By FMN Team
Russia and Iran integrate banking systems to avoid Western sanctions. Iran and Russia have connected their interbank communication and transfer systems to help boost trade and financial transactions, a senior Iranian official said on Monday, as Tehran and Moscow struggle under Western sanctions, the NYT’s Cora Engelbrecht reports.
The financial blockade on Russia, which some call the most extensive sanction regimen in modern history, has eroded its economy and undermined post-Soviet modernization efforts. Extensive sanctions have similarly cut off Iran from key markets, damaging its economy and its currency, which in recent months has fallen about 30% to a historic low.
Linking their financial systems will allow Tehran and Moscow to coordinate sanctions avoidance and take advantage of holes in national sanctions regimes that affect each differently. While Russia’s central bank declined to comment on the deal, as many as 700 Russian banks and 106 non-Russian banks from 13 different countries will be connected to the system.
Corruption rises across emerging Europe. Turkey, Hungary, Bosnia and Herzegovina and Serbia got their worst corruption scores in 10 years in the latest Global Corruption Perceptions Index. The fall in scores across Eastern Europe and the Balkans underlined how high-level corruption has flourished, linked to political instability and weakened institutions.
Governments undermining democratic processes, cracking down on civic space and restricting media freedoms is fueling a vicious circle of corruption and authoritarianism, according to Transparency International, which publishes the index. While Hungary, Bulgaria and Romania saw marked deterioration, though, Armenia, Moldova and Ukraine’s scores have substantially improved over the past few years.
Central Europe poised to dodge recession as regional economies show resilience. The economies of Central and Eastern Europe have proven more resilient to shocks from the Russia-Ukraine conflict than initially expected, according to the Vienna Institute for International Economic Studies’ Winter Forecast. While growth will be significantly lower than in 2022 in almost all countries, only Russia, where GDP is expected to shrink by 3%, and Hungary with a decline of 1%, will experience full-year contractions.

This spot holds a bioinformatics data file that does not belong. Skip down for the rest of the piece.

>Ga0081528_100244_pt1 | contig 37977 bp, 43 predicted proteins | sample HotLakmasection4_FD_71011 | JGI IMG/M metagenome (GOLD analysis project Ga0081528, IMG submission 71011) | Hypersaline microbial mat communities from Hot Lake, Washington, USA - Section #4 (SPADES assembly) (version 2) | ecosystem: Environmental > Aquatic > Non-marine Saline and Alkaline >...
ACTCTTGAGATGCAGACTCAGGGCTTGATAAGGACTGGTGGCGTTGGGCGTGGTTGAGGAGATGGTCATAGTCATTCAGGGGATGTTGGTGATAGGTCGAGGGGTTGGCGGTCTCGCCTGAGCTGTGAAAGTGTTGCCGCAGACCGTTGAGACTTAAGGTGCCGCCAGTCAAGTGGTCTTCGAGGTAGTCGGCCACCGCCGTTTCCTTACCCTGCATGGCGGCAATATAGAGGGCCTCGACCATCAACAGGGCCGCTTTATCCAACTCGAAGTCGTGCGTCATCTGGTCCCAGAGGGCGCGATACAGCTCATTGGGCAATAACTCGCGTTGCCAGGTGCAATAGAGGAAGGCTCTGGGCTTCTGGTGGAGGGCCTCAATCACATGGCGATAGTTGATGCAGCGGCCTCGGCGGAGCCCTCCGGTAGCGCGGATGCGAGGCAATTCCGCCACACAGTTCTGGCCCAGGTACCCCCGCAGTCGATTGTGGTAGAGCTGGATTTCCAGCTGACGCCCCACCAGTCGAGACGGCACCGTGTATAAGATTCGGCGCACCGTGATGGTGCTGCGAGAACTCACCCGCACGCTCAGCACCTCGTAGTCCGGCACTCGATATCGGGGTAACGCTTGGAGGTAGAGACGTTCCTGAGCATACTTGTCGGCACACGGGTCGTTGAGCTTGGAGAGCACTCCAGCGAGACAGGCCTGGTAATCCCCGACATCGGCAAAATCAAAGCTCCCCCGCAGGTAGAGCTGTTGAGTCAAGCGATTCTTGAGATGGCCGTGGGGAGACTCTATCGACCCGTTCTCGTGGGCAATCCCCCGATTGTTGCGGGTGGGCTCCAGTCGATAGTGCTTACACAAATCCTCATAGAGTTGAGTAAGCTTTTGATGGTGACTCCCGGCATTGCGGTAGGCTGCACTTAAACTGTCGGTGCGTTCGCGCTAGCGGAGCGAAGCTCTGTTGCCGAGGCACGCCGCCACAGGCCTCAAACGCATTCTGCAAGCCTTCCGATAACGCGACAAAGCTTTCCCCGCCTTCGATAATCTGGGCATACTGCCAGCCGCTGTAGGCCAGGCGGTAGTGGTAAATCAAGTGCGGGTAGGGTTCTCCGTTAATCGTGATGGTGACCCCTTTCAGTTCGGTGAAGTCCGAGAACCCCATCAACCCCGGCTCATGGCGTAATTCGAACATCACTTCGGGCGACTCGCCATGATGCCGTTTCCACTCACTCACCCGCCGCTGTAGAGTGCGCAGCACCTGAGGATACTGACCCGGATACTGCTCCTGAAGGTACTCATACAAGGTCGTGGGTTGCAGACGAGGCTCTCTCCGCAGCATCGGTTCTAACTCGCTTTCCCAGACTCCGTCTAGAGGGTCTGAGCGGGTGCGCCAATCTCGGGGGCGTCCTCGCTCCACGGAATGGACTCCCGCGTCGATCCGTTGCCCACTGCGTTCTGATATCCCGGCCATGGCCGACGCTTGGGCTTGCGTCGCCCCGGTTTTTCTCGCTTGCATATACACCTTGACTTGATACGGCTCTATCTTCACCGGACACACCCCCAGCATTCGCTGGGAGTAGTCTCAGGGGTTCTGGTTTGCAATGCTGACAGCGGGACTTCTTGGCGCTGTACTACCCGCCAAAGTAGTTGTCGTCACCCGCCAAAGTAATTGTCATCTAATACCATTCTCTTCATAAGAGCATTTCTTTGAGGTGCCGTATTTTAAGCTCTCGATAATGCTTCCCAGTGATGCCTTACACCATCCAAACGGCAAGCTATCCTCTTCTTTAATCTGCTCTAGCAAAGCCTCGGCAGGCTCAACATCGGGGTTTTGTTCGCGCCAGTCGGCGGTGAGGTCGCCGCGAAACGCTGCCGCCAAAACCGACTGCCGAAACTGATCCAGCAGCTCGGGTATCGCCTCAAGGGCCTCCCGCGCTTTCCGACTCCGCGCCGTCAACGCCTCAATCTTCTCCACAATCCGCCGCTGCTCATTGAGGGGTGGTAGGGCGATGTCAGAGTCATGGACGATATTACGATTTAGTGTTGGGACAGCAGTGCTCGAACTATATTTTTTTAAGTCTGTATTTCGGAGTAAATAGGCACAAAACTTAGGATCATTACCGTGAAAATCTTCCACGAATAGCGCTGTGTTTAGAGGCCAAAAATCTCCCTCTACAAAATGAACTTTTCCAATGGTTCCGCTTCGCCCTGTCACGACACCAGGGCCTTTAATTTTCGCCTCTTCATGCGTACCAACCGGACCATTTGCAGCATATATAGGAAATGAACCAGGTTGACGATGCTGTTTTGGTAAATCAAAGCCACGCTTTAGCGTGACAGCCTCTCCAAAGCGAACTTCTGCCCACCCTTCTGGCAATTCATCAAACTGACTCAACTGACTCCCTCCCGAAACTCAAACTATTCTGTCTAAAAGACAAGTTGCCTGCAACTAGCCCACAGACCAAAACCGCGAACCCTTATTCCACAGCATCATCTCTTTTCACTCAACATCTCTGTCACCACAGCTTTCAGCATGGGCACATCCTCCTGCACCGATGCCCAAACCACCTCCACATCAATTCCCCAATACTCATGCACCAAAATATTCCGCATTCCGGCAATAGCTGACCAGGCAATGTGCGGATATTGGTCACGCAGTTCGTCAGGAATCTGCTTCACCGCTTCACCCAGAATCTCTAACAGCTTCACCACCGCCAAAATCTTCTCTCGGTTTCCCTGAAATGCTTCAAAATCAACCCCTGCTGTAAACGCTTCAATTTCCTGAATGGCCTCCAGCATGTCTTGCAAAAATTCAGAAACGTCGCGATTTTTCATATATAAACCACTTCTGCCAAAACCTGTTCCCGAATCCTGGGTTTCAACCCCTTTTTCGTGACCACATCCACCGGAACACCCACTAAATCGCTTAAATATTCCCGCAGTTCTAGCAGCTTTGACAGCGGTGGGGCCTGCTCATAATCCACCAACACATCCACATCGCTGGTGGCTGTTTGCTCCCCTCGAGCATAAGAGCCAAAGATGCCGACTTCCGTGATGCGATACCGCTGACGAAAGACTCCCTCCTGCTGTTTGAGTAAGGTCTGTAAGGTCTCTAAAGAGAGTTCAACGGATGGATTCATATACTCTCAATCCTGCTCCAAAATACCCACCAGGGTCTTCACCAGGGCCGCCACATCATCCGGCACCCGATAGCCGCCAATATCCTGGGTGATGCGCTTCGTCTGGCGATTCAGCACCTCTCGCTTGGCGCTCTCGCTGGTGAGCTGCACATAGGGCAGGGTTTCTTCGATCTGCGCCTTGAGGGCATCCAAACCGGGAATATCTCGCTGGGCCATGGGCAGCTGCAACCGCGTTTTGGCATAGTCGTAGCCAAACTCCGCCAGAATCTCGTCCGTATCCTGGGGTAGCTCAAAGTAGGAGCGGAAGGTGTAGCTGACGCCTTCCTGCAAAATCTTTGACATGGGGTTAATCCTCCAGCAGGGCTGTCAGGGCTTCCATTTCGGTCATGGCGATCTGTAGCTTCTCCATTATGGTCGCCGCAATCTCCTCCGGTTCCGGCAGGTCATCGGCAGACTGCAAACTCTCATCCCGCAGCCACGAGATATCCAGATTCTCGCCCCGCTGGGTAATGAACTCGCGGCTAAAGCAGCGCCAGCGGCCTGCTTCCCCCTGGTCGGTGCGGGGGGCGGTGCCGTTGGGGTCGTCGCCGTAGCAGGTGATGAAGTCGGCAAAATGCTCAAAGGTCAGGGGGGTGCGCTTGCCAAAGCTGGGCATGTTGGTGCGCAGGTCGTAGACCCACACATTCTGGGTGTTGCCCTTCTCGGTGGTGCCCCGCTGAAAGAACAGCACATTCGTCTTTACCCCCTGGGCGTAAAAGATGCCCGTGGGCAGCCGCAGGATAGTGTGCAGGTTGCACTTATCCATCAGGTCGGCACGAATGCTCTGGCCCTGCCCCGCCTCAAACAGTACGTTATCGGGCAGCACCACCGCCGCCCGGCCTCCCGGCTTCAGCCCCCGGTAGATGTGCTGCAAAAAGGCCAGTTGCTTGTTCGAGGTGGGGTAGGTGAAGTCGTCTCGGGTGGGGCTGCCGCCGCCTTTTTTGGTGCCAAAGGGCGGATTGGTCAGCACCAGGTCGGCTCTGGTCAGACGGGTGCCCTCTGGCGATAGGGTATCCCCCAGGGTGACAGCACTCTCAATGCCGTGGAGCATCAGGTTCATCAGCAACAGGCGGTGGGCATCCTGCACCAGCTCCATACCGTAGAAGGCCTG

The institute’s deputy director Richard Grieveson says most countries of the region have probably already processed most of the economic shock caused by Russia’s war on Ukraine. If the conflict doesn’t escalate further, growth in Eastern Europe should pick up again from the second half of the year as inflation begins to fall from 15-year highs.
The relative resilience sets the stage for a recovery in CEE assets later in the year, with bright spots such as Romania’s success in attracting companies’ reshoring operations, Croatia’s euro adoption and Turkish pre-election spending offering opportunities for outperformance.
What we’re reading
New US sanctions target Russian arms trader’s global network, Treasury Department says. (Radio Free Europe)
Italy seeks higher profile role in Western Balkans. (Balkaninsight)
Hungary will walk a fine line in the aftermath of its credit downgrade. (FrontierView)
Ukraine to get cold shoulder on rapid EU entry. (Politico)
EU urges Bosnia to end visa-free regime for Russians. (Radio Free Europe)
Outgoing Czech president says Serbia can be mediator in Ukraine conflict. (Radio Free Europe)
Russia boosts China trade to counter western sanctions. (WSJ)
Illegal surveillance cameras in Albania fuel concerns over gangs’ power. (Balkaninsight)
Slovenia arrests two suspected Russian spies. (Balkaninsight)
Armenia tells World Court Azerbaijan blockade is ‘ethnic cleansing.’ (Reuters)
Croatia’s president criticizes tank deliveries to Ukraine. (AP)
Cyprus picks new president amid economic doubt and an ethnic split. (AP)
Turkey’s foreign trade deficit spikes, imports from Russia double. (Balkaninsight)
Azerbaijan and Hungary extend energy cooperation. (Caspian News)
Bulgaria and Serbia diversify energy supplies. (AP)
Bulgarian exports to Turkey grow by over 30%. (Novinite)